Indications, Complications and Mortality of Nephrectomy in Tikur Anbesa General Specialized Hospital|
Andualem, D.; Teklebrihan, B. & Wuletaw, C.
Background: Nephrectomy is a standard therapeutic urological procedure for malignancy of kidneys and
upper urinary tract, and for damaged kidneys with little or no contribution to the overall renal function.
There are geographical variations in indications for nephrectomy as certain urological diseases are more
prevalent in some countries. Many complications are associated with nephrectomy and Nephrectomy for
malignant disease had a significantly higher rate of complications than operations for benign conditions.
The purpose of this study was to gain information about the indications for and complications of
conventional nephrectomy in TAH, Ethiopia
Methods: This study is a two years retrospective analysis of patients who underwent nephrectomy at Tikur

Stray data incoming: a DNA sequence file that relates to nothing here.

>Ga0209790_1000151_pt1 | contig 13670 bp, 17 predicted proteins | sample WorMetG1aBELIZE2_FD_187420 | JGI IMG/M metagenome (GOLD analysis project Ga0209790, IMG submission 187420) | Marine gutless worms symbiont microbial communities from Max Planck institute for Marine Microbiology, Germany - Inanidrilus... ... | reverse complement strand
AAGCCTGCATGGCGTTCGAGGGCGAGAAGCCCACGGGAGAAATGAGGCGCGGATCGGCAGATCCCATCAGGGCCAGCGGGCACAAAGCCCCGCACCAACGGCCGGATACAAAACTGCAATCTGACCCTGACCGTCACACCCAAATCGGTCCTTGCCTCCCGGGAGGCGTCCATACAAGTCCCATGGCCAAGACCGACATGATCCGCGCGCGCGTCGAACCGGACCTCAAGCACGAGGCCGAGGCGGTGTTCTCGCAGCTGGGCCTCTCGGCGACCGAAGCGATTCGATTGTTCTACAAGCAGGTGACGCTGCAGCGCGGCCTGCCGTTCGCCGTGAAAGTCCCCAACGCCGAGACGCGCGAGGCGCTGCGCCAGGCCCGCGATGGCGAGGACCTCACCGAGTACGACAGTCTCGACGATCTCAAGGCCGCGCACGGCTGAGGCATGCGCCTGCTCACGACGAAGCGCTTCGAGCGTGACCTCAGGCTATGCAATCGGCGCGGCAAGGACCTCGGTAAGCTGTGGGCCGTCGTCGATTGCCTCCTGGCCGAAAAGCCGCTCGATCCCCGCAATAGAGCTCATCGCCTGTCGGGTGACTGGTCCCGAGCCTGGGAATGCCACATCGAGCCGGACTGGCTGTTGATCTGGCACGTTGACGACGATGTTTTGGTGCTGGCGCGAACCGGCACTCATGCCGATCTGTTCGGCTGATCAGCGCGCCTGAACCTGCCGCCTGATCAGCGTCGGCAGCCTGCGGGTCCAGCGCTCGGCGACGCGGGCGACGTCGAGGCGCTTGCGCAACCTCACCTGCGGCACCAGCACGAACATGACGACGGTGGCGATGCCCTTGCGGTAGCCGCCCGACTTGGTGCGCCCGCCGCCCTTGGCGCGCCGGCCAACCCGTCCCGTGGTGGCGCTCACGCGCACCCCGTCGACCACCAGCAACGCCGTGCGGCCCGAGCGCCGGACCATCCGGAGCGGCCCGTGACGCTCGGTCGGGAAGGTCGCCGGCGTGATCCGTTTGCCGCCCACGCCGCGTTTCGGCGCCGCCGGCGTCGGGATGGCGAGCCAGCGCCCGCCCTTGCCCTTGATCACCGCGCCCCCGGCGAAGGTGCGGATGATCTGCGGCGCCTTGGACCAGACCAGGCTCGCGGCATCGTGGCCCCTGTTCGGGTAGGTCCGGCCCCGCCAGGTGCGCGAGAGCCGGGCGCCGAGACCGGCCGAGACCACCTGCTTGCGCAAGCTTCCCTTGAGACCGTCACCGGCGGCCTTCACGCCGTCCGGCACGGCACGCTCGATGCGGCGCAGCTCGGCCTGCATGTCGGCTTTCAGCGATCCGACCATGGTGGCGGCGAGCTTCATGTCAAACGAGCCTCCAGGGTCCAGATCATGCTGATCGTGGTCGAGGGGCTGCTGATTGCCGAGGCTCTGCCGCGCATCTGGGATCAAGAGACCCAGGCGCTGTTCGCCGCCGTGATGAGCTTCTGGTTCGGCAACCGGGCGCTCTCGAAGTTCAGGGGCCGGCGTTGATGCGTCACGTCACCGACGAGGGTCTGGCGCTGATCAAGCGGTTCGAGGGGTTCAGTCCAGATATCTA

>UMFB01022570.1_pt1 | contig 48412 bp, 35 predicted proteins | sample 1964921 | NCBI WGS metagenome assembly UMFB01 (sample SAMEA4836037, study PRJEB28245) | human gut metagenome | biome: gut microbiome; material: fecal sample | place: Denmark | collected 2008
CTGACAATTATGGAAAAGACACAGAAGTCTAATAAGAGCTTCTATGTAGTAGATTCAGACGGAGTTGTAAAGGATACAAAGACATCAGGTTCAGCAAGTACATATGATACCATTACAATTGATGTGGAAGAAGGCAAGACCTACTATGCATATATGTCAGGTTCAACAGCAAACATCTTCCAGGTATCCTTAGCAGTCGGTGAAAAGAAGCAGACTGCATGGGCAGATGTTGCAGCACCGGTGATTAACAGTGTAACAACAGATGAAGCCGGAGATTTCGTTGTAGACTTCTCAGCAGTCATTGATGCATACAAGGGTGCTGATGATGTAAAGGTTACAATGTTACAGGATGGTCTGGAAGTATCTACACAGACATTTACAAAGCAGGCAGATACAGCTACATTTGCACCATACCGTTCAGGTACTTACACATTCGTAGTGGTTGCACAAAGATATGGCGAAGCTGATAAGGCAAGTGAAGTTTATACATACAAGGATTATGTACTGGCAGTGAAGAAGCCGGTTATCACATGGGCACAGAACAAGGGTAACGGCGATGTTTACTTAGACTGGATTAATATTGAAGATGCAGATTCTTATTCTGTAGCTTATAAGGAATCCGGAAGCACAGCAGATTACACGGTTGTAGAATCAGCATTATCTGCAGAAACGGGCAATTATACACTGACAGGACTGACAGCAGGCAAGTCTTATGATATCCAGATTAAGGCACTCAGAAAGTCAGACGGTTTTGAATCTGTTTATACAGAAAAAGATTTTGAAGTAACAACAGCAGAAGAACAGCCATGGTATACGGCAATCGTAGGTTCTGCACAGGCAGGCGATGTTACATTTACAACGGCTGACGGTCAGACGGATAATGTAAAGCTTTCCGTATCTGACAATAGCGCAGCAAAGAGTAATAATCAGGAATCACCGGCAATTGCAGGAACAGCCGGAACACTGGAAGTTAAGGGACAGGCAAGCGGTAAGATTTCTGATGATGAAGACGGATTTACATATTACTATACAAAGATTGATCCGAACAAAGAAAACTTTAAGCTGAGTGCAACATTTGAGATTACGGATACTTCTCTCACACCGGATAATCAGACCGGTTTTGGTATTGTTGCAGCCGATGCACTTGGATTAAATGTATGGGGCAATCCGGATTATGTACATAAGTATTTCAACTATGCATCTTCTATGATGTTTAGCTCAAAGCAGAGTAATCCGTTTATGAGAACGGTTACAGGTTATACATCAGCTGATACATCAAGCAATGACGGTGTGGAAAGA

Anbessa hospital from September 2009 to august 2011. Medical records of patients who underwent
nephrectomy during the two years period were studied by using a preset questionnaire with regards to
their age, sex, clinical presentation, investigation (laboratory and imaging), indication for nephrectomy
and post-operative course.
Results: During the two years study period (September 2009 to August 2011), a total of 73 nephrectomy
were performed. Forty (54.8%) patients were males and 33 (45.2%) were females. The most common
presenting symptom was loin pain (100%) followed by haematuria 32(43.5%) and abdominal or flank mass
26 (35.6%). Among patients who underwent nephrectomy, 38(51.2%) had none or poor functioning kidney
due to obstructive uropathy.
Discussion: In our study 46 (63%) patients underwent nephrectomy for benign conditions, which is
comparable with the series reported from developing countries like Pakistan, India, Jordan and Saudi
Arabia. Most of our patients had non-functioning kidney secondary to obstruction due to stone disease.
Conclusion: There is a higher rate of nephrectomy performed for benign conditions in TAGSH. Late
presenting obstructive uropathy due to stone causing loss of renal function was common in our study.